Ohio bill would increase penalties for disrupting religious services | Ohio
(The Center Square) — Several recent disruptions to religious services, both virtual and in-person, prompted two Ohio lawmakers to propose legislation that would create a new distinction to specifically disrupt religious services.
Reps. Rick Carfagna, R-Genoa Township, and Mark Johnson, R-Chillicothe, want to change a state law that makes disturbing a lawful meeting a fourth-degree misdemeanor to create a first-degree misdemeanor charge if it is a religious meeting.
House Bill 504 would target computer, telecommunications or other electronic disturbances. The House Criminal Justice Committee held the bill’s first hearing on Tuesday.
“House Bill 504 creates new distinctions of ‘disrupting a lawful meeting’ when committed with intent to disrupt or disturb a gathering for religious worship,” Carfagna and Johnson said in a statement. written testimony. “This includes both in-person and virtual gatherings. In these new scenarios, the sentence would change from a fourth-degree misdemeanor to a first-degree misdemeanor. …Places of worship – regardless of religion, physical or online – must always remain sanctuaries free from harassment or threat.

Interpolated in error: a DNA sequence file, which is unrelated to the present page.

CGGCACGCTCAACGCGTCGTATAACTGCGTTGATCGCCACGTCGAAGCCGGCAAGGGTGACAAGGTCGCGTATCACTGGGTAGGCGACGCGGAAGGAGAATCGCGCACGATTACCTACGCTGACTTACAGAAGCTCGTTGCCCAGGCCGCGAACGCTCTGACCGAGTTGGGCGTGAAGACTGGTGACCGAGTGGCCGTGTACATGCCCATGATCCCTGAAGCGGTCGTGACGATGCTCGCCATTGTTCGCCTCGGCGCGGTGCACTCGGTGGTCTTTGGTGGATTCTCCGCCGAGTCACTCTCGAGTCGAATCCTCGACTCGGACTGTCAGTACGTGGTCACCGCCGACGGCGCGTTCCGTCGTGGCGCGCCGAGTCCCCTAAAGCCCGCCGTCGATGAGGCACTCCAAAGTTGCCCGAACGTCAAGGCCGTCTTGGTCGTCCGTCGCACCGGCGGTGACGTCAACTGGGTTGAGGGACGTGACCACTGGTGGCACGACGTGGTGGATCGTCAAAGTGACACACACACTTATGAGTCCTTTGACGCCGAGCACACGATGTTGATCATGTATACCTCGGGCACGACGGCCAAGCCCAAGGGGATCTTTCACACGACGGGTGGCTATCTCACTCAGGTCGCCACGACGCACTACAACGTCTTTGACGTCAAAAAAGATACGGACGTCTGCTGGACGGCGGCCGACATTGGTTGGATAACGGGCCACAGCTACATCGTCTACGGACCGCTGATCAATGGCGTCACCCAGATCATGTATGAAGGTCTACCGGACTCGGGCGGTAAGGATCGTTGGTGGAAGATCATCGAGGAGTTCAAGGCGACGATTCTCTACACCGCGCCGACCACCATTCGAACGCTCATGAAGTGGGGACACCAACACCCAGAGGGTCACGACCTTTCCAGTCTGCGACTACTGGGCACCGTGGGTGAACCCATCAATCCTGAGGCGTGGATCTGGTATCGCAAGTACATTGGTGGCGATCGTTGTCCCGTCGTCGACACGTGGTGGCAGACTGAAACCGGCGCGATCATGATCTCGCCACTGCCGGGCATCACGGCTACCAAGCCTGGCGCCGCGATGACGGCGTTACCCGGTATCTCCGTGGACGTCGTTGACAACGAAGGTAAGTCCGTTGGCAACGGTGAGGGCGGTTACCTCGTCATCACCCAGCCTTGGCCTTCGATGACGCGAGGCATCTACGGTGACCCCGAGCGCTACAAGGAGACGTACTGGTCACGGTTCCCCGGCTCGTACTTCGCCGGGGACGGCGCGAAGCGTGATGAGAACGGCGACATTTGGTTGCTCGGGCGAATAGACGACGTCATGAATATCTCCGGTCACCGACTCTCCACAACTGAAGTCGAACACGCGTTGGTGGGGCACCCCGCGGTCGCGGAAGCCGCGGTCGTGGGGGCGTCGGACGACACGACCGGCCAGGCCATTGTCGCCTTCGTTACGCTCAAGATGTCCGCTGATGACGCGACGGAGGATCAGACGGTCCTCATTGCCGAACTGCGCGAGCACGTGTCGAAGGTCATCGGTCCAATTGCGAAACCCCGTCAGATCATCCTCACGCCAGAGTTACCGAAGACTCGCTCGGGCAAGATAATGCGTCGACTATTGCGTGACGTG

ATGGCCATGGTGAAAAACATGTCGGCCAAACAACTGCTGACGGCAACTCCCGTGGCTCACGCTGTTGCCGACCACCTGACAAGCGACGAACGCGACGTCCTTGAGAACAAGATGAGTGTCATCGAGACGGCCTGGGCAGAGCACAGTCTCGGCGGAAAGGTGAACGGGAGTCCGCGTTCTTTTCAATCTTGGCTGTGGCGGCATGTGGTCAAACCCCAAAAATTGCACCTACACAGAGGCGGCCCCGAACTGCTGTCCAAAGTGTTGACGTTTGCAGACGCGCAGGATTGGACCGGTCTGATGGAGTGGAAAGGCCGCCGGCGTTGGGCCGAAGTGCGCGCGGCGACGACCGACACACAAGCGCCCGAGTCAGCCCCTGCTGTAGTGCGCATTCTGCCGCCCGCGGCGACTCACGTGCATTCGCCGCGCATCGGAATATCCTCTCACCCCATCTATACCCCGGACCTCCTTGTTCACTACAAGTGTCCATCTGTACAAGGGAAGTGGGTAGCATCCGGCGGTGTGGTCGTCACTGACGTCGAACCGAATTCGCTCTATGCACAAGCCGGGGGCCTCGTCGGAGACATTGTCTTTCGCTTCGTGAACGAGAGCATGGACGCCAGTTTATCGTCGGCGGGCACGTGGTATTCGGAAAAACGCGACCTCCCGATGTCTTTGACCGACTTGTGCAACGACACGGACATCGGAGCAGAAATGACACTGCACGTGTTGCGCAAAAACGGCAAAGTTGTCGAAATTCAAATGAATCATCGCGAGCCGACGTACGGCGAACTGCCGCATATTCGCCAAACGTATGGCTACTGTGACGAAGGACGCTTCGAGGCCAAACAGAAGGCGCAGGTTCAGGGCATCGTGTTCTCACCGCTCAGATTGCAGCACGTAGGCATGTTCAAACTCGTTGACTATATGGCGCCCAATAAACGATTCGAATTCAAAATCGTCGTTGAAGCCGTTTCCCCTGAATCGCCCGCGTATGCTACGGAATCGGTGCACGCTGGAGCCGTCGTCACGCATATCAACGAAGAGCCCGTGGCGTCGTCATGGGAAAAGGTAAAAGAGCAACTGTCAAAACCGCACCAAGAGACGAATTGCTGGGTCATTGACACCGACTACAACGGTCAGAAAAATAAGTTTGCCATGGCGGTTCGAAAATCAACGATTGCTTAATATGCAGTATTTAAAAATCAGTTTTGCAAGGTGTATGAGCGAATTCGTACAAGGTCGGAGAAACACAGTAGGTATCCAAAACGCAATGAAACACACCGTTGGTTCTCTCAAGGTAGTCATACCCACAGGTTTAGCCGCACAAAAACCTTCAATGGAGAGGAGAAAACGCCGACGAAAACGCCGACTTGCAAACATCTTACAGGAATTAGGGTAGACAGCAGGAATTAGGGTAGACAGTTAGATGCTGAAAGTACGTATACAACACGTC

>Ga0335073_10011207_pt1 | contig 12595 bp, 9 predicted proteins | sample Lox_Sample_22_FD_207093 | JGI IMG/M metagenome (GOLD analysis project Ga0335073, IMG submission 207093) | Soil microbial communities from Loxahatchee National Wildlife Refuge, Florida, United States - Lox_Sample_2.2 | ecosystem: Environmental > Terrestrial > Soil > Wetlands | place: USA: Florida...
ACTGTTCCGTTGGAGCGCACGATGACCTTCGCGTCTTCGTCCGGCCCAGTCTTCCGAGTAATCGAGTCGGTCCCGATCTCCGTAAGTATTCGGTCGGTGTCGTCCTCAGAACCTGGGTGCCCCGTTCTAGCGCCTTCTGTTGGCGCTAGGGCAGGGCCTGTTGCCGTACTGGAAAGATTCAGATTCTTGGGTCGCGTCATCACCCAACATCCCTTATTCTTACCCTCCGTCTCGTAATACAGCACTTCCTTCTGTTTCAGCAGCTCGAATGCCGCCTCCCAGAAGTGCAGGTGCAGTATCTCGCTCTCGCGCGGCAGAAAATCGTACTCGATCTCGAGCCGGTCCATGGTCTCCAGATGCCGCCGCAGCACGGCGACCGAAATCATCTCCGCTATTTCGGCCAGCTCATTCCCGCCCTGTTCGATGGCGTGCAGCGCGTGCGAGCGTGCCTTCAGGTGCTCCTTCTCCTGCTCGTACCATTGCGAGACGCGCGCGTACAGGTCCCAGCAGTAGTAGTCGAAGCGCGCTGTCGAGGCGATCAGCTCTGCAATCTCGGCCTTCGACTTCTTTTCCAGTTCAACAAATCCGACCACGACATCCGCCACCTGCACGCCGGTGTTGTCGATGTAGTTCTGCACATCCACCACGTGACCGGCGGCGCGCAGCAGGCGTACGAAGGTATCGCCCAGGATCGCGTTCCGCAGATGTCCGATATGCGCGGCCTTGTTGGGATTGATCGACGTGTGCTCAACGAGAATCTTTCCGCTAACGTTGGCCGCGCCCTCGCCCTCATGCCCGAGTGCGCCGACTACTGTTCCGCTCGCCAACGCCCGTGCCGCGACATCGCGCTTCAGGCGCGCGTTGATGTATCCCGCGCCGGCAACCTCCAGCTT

The committee also held the second hearing on Senate Replacement Bill 16, which would increase the penalty for assault if the victim is an emergency responder or a family or household member or co-worker. of a speaker.
It would also create a threatening charge for someone who threatens a responder and would make it illegal to impede the passage of an emergency services responder by obstructing a highway, street, or sidewalk.
The bill received broad support from emergency service provider associations, as well as the Ohio Municipal League and the Christian Alliance of Ohio.
“Over the past two years, there have been examples across the country of emergency responders being the target of intimidation, harassment and assault. Unfortunately, this caused some of these men and women to quit their careers serving their communities,” said Sam Gmetro, president of the Northern Ohio Firefighters Association.